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‘Major incident training’ for Odyssey Arena medics

The scene at the Odyssey Arena
 after a Major Incident was declared at a DJ gig.

The scene at the Odyssey Arena after a Major Incident was declared at a DJ gig.

The ambulance service is to provide major incident training to medics at Belfast’s Odyssey Arena after dozens of drunk young people fell ill at a gig.

More than 100 people received medical treatment in and around the venue where Dutch DJ Hardwell was playing to a crowd of 10,000. A total of 18 were taken to hospital, but none were in a serious condition.

A report commissioned by Odyssey management recommended drafting in extra resources if necessary and wider consultation on the arrival of coaches for major events after many young people were deposited at the venue already intoxicated.

Odyssey Trust chief executive Robert Fitzpatrick said: “We hope that there will be an urgent review of the legislation governing alcohol consumption on buses and that there is an examination of the wider societal problem that exists in Northern Ireland regarding the prevalence of irresponsible alcohol consumption and how to tackle it.”

He said a detailed event plan was in place and adhered to by arena staff and other agencies involved that night, February 6.

“Lessons have been learned and the Odyssey Arena will implement the recommendations made in this report and will continue to deliver world-class service to patrons,” he added.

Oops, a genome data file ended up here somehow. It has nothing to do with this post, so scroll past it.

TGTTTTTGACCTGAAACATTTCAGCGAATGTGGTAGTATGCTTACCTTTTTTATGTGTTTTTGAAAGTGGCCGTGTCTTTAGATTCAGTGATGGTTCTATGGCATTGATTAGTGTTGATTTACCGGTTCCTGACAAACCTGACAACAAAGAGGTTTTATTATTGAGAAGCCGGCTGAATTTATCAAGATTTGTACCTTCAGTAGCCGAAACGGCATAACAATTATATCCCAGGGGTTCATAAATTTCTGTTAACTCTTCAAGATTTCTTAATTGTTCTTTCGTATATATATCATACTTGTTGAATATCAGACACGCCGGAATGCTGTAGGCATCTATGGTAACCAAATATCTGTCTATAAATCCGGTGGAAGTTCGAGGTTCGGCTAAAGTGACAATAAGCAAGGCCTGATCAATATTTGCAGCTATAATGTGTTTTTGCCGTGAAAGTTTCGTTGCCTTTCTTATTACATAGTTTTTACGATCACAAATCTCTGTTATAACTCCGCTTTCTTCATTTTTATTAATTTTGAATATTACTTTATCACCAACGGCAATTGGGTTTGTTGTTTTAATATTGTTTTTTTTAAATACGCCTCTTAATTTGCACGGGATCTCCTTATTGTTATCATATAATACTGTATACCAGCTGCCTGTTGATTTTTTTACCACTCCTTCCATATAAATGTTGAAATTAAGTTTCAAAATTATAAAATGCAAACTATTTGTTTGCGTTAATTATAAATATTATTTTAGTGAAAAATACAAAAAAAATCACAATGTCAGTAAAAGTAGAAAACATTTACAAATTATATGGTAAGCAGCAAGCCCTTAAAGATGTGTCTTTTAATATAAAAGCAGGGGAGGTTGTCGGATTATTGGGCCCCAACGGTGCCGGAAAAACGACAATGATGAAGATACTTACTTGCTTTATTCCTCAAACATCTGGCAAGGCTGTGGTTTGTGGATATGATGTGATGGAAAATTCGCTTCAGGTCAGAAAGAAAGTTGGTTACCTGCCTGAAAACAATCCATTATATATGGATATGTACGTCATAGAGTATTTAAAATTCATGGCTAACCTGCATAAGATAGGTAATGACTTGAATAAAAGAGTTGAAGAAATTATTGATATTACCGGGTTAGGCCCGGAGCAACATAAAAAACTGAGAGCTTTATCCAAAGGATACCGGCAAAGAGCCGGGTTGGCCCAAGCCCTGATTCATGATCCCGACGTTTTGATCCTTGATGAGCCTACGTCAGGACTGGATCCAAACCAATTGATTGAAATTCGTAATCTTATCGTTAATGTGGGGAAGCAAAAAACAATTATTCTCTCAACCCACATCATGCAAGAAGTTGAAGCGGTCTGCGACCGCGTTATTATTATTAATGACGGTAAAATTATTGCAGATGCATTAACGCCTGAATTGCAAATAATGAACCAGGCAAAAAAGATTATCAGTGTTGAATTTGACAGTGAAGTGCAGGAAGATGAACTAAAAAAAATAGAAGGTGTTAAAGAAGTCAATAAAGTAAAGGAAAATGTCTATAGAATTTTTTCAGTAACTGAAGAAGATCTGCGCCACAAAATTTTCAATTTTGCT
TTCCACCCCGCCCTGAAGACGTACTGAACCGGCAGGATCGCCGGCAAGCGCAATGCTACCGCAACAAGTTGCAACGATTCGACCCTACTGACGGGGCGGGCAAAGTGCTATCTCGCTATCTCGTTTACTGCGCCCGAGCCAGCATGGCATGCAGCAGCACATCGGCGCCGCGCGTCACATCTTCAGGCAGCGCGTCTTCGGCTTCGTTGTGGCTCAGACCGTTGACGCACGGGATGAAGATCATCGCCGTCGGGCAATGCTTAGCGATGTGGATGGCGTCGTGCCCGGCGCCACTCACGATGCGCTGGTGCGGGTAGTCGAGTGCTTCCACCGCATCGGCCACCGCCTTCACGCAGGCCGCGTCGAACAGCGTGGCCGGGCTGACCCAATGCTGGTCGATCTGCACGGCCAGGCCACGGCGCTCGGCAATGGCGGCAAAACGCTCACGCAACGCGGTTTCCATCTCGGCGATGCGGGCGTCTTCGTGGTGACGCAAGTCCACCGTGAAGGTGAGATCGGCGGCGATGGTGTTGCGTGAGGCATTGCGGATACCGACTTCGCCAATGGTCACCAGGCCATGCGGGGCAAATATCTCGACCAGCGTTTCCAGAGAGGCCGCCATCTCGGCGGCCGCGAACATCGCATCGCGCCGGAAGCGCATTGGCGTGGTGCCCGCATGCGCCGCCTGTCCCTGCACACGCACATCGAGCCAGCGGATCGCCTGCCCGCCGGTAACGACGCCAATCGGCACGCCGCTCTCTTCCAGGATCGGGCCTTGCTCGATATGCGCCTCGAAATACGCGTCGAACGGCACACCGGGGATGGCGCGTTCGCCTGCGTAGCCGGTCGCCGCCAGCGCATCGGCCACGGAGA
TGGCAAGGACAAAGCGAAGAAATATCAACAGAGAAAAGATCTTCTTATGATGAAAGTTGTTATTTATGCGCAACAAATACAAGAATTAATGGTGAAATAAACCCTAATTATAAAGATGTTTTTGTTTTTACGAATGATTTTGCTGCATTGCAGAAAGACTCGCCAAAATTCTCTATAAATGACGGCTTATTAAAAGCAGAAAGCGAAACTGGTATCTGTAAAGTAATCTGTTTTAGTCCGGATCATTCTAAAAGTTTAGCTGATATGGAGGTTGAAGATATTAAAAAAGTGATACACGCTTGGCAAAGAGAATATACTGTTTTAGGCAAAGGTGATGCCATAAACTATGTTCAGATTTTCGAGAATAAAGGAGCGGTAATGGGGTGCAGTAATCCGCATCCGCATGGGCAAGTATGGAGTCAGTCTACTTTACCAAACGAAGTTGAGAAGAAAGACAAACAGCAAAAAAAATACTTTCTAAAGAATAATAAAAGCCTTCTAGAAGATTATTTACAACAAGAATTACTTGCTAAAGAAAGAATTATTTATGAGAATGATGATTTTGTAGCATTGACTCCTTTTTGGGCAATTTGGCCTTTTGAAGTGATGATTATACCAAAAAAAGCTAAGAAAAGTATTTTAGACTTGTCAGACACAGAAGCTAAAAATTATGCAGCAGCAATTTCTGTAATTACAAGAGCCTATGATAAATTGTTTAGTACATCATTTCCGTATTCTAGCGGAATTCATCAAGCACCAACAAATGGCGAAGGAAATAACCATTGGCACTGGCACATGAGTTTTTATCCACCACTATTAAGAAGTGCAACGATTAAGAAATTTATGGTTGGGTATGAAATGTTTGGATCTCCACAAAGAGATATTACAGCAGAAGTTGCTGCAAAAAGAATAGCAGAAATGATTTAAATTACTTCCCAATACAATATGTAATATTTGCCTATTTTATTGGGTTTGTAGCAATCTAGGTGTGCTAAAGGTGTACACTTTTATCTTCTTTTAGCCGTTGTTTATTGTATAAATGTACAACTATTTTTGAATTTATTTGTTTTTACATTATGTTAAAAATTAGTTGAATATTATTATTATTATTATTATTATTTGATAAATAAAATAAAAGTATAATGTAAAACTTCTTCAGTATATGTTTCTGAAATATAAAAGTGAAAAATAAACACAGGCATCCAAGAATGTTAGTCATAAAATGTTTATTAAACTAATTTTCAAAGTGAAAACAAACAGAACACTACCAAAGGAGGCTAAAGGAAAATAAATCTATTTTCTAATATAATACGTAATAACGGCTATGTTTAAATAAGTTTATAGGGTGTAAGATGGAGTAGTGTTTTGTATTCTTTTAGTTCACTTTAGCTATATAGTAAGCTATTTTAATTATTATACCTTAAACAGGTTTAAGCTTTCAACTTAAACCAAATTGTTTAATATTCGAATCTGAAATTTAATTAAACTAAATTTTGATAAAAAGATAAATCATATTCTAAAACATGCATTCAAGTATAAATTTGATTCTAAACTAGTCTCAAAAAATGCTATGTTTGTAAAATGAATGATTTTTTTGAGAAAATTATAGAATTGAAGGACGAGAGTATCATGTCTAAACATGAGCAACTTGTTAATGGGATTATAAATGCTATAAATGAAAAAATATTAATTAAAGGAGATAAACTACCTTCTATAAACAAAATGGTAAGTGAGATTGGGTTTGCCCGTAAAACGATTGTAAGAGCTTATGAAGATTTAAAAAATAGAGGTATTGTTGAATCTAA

Recommendations from the review included that the arena provide a medical liaison to assist in the decision-making and communication process between the internal paramedic team and those outside the arena.

It said key people should meet up quickly if a potential situation which might lead to a major incident began to develop and recommended people be tasked with managing media relations to prevent “wild rumours” circulating on social media.

Health minister Edwin Poots has said alcohol was available at “pocket money prices” and added many young people turned up at the Odyssey pre-loaded with drink. Many treated were aged under 16.

He has commissioned research on the impact of the introduction of minimum pricing for alcohol which could make it more expensive for children to obtain; the work is expected to be completed within the next few months.

 

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